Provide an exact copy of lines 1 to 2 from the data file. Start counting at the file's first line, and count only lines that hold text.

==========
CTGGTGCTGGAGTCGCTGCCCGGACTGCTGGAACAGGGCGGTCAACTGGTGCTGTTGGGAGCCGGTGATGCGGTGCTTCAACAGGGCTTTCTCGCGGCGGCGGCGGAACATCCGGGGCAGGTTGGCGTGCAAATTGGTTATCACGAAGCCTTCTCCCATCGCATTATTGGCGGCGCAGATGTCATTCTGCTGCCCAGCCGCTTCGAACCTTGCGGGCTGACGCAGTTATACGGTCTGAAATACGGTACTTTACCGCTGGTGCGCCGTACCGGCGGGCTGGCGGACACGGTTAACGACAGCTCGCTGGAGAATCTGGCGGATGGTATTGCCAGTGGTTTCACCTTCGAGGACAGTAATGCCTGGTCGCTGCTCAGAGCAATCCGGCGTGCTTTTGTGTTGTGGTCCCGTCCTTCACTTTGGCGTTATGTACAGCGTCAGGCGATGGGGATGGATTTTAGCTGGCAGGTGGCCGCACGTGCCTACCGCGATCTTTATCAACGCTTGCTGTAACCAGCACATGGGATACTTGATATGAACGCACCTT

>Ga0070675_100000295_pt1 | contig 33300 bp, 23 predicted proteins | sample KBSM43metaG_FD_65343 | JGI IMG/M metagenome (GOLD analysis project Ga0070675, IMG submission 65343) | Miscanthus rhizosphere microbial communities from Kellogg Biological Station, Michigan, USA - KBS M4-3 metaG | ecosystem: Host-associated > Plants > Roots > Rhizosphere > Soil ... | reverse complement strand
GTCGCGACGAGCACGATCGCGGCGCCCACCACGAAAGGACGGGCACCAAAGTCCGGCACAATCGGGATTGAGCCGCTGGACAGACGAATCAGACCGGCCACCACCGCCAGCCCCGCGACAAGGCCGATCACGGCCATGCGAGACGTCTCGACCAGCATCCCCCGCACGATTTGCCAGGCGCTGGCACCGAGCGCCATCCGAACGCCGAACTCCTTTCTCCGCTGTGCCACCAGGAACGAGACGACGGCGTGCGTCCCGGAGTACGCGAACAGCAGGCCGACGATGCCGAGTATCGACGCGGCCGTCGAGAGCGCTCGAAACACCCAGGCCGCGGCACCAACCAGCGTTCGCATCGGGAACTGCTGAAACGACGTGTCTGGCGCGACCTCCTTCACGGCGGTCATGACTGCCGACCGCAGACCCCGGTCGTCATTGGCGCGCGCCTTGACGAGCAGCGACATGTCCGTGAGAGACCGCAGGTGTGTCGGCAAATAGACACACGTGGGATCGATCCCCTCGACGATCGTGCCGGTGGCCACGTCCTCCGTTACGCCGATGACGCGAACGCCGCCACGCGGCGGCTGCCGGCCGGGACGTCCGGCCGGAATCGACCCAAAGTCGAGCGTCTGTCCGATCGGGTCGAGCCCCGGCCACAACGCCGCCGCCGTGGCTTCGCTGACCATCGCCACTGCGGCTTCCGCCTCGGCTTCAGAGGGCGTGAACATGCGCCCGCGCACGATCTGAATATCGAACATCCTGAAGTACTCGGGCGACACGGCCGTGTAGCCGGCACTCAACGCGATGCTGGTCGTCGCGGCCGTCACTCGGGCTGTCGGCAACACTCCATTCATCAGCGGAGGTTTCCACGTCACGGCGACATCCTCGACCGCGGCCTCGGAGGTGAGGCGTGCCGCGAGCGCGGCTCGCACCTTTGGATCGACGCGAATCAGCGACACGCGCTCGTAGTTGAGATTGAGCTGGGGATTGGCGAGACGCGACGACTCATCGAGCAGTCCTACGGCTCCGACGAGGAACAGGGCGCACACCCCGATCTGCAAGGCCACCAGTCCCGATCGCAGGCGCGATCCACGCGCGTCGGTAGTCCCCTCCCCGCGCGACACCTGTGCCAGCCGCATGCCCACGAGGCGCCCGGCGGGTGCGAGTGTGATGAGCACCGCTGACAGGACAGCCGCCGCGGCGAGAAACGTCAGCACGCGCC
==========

CTGGTGCTGGAGTCGCTGCCCGGACTGCTGGAACAGGGCGGTCAACTGGTGCTGTTGGGAGCCGGTGATGCGGTGCTTCAACAGGGCTTTCTCGCGGCGGCGGCGGAACATCCGGGGCAGGTTGGCGTGCAAATTGGTTATCACGAAGCCTTCTCCCATCGCATTATTGGCGGCGCAGATGTCATTCTGCTGCCCAGCCGCTTCGAACCTTGCGGGCTGACGCAGTTATACGGTCTGAAATACGGTACTTTACCGCTGGTGCGCCGTACCGGCGGGCTGGCGGACACGGTTAACGACAGCTCGCTGGAGAATCTGGCGGATGGTATTGCCAGTGGTTTCACCTTCGAGGACAGTAATGCCTGGTCGCTGCTCAGAGCAATCCGGCGTGCTTTTGTGTTGTGGTCCCGTCCTTCACTTTGGCGTTATGTACAGCGTCAGGCGATGGGGATGGATTTTAGCTGGCAGGTGGCCGCACGTGCCTACCGCGATCTTTATCAACGCTTGCTGTAACCAGCACATGGGATACTTGATATGAACGCACCTT

>Ga0070675_100000295_pt1 | contig 33300 bp, 23 predicted proteins | sample KBSM43metaG_FD_65343 | JGI IMG/M metagenome (GOLD analysis project Ga0070675, IMG submission 65343) | Miscanthus rhizosphere microbial communities from Kellogg Biological Station, Michigan, USA - KBS M4-3 metaG | ecosystem: Host-associated > Plants > Roots > Rhizosphere > Soil ... | reverse complement strand